No sooner than Modi had broken his silence, the Vishwa Hindu Parishad, a right-wing Hindu Nationalist organization, lashed out at him in a chilling reminder of the limitations of the government. Pravin Togadia described Modi’s remarks as an “insult not only of Mother cow but also of Hindus and all those who gave their lives for protecting cows.”
Herein lies a major challenge for the Indian prime minister.
Modi must take the bull by its horns and firmly reign in these elements that have made it a habit of taking the law into their own hands. That he has spoken out, and with an unusual directness, against the attacks on Dalits in the name of cow vigilantism is a sign that he is worried about the political ramifications of the protests by Dalits.
But he has remained silent about beef violence against Muslims. When he did speak on the Dadri lynching, what he said was: “I have said it earlier too. Hindus should decide whether to fight Muslims or poverty. Muslims have to decide whether to fight Hindus or poverty. Both need to fight poverty together. The country has to stay united; only communal harmony and brotherhood will take the nation forward. People should ignore controversial statements made by politicians, as they are doing so for political gains.”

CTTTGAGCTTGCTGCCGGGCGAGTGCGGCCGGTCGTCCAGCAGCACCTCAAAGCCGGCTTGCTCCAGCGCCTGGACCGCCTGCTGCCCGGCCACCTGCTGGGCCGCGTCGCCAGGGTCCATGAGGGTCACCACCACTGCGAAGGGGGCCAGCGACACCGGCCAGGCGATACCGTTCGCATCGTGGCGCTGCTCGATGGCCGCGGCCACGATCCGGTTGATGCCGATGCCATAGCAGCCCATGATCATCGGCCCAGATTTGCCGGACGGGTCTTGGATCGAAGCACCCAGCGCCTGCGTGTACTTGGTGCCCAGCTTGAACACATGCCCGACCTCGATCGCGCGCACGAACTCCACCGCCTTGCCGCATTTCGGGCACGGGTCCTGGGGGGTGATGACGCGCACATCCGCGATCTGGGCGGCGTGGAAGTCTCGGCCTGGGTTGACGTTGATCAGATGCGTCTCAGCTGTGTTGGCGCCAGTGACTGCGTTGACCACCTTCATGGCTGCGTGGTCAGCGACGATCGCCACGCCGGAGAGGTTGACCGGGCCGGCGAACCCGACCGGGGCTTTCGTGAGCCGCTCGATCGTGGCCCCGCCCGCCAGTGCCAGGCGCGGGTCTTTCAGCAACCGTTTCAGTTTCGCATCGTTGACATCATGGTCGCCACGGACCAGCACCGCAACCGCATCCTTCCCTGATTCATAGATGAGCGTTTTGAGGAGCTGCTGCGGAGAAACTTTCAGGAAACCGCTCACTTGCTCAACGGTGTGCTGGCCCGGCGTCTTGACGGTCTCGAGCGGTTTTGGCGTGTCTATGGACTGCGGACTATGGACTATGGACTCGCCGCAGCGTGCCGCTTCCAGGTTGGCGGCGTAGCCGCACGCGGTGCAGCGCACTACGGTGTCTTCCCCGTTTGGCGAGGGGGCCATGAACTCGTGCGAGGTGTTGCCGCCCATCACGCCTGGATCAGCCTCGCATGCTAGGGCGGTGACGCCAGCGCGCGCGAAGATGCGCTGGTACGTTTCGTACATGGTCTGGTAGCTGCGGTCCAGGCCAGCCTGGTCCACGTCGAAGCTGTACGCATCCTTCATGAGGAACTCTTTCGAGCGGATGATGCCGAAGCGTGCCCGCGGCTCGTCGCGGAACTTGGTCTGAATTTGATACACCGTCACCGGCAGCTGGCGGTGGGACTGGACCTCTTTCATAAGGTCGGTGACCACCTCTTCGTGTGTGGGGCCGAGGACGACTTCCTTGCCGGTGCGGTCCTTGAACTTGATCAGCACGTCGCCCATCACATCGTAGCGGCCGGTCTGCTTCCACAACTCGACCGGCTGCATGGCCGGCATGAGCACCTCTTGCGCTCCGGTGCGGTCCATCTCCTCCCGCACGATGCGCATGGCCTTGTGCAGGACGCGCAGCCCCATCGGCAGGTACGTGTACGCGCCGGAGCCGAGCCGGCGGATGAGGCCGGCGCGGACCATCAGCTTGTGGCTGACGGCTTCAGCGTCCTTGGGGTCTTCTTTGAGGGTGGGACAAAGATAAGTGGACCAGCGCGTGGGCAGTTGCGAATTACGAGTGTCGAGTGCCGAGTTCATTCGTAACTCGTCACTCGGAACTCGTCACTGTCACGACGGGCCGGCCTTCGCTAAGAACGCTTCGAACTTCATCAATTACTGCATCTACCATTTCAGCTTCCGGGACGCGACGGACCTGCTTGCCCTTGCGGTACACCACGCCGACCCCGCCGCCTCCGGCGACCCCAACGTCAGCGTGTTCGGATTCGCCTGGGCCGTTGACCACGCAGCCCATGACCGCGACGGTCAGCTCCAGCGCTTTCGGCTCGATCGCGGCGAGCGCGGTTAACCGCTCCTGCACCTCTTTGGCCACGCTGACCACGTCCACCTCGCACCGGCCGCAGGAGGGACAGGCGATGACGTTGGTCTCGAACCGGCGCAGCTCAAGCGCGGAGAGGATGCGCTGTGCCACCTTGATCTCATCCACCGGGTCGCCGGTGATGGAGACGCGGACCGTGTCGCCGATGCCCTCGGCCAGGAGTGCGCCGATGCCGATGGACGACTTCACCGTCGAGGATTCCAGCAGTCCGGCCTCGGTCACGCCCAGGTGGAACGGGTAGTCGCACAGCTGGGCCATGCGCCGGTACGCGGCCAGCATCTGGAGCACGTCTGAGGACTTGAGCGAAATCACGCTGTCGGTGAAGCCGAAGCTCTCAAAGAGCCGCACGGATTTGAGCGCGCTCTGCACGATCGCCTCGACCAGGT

But the issue here is not a general Hindu-Muslim disharmony; it’s a specific case of vigilantism.
Modi must look beyond political gains. He cannot expect the public to buy his rhetoric. Just like the idea that are no good terrorists and bad terrorists, as he has always maintained, there cannot be good cow protectors and bad cow protectors. The law of the land cannot be left in the hands of the mob.
Of course, having first whipped up the anti-beef hysteria in the country, his moral position is compromised. Meanwhile, he is under tremendous pressure from the ultra right Hindu nationalists and cannot risk alienating the conservative vote bank. But his real test lies in how well he is able to handle these competing pressures and find a lasting solution.
Will he be able to prevent the “third world war”? Does he want to?